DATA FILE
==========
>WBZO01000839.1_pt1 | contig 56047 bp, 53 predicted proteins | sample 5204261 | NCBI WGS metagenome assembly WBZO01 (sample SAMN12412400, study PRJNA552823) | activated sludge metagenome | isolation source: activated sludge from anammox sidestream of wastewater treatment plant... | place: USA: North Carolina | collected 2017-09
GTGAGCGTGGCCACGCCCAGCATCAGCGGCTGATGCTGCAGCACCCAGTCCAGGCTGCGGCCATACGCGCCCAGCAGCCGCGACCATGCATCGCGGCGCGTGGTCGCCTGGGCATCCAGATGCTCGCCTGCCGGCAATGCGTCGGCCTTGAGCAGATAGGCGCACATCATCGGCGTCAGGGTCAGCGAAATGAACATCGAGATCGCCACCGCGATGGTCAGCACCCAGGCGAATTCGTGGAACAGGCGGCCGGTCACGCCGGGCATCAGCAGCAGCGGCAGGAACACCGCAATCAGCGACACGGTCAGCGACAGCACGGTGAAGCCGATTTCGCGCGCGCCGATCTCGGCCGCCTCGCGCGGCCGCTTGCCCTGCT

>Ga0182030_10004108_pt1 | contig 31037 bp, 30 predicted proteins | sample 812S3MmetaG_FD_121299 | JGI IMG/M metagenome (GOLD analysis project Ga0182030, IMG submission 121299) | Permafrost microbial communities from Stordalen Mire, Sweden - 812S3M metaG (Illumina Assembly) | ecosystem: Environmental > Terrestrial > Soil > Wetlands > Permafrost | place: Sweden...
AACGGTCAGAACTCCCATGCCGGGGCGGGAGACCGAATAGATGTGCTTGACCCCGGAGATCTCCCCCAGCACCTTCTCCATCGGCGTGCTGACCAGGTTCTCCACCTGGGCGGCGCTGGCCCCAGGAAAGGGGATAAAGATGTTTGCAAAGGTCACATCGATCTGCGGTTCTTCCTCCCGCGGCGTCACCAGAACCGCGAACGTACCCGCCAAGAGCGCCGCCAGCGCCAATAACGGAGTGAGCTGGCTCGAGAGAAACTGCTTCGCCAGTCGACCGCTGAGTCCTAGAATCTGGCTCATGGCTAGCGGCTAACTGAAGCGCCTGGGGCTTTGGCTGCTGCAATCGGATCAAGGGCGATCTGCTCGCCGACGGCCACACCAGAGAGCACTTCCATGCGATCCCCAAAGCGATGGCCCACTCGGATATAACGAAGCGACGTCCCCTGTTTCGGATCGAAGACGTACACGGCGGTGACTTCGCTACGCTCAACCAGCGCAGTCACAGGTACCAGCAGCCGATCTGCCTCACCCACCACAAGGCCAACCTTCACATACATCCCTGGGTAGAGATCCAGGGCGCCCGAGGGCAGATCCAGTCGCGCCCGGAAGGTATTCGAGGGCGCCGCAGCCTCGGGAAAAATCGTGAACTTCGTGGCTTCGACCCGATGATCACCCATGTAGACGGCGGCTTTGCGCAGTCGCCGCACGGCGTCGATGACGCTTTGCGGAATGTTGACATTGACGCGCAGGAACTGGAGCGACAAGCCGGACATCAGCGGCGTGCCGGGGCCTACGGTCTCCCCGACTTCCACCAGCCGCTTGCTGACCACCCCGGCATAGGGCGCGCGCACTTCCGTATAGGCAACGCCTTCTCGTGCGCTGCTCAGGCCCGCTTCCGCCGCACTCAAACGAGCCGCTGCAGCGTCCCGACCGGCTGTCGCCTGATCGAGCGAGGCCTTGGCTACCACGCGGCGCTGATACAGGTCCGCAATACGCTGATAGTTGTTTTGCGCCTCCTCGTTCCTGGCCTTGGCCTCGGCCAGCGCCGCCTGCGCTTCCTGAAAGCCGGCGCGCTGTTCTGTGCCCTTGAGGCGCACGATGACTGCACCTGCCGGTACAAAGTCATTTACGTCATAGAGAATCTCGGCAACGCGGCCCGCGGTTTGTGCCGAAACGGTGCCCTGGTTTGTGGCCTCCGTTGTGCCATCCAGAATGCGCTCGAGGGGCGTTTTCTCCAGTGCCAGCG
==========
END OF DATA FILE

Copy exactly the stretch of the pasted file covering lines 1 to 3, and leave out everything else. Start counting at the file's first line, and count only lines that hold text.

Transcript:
>WBZO01000839.1_pt1 | contig 56047 bp, 53 predicted proteins | sample 5204261 | NCBI WGS metagenome assembly WBZO01 (sample SAMN12412400, study PRJNA552823) | activated sludge metagenome | isolation source: activated sludge from anammox sidestream of wastewater treatment plant... | place: USA: North Carolina | collected 2017-09
GTGAGCGTGGCCACGCCCAGCATCAGCGGCTGATGCTGCAGCACCCAGTCCAGGCTGCGGCCATACGCGCCCAGCAGCCGCGACCATGCATCGCGGCGCGTGGTCGCCTGGGCATCCAGATGCTCGCCTGCCGGCAATGCGTCGGCCTTGAGCAGATAGGCGCACATCATCGGCGTCAGGGTCAGCGAAATGAACATCGAGATCGCCACCGCGATGGTCAGCACCCAGGCGAATTCGTGGAACAGGCGGCCGGTCACGCCGGGCATCAGCAGCAGCGGCAGGAACACCGCAATCAGCGACACGGTCAGCGACAGCACGGTGAAGCCGATTTCGCGCGCGCCGATCTCGGCCGCCTCGCGCGGCCGCTTGCCCTGCT

>Ga0182030_10004108_pt1 | contig 31037 bp, 30 predicted proteins | sample 812S3MmetaG_FD_121299 | JGI IMG/M metagenome (GOLD analysis project Ga0182030, IMG submission 121299) | Permafrost microbial communities from Stordalen Mire, Sweden - 812S3M metaG (Illumina Assembly) | ecosystem: Environmental > Terrestrial > Soil > Wetlands > Permafrost | place: Sweden...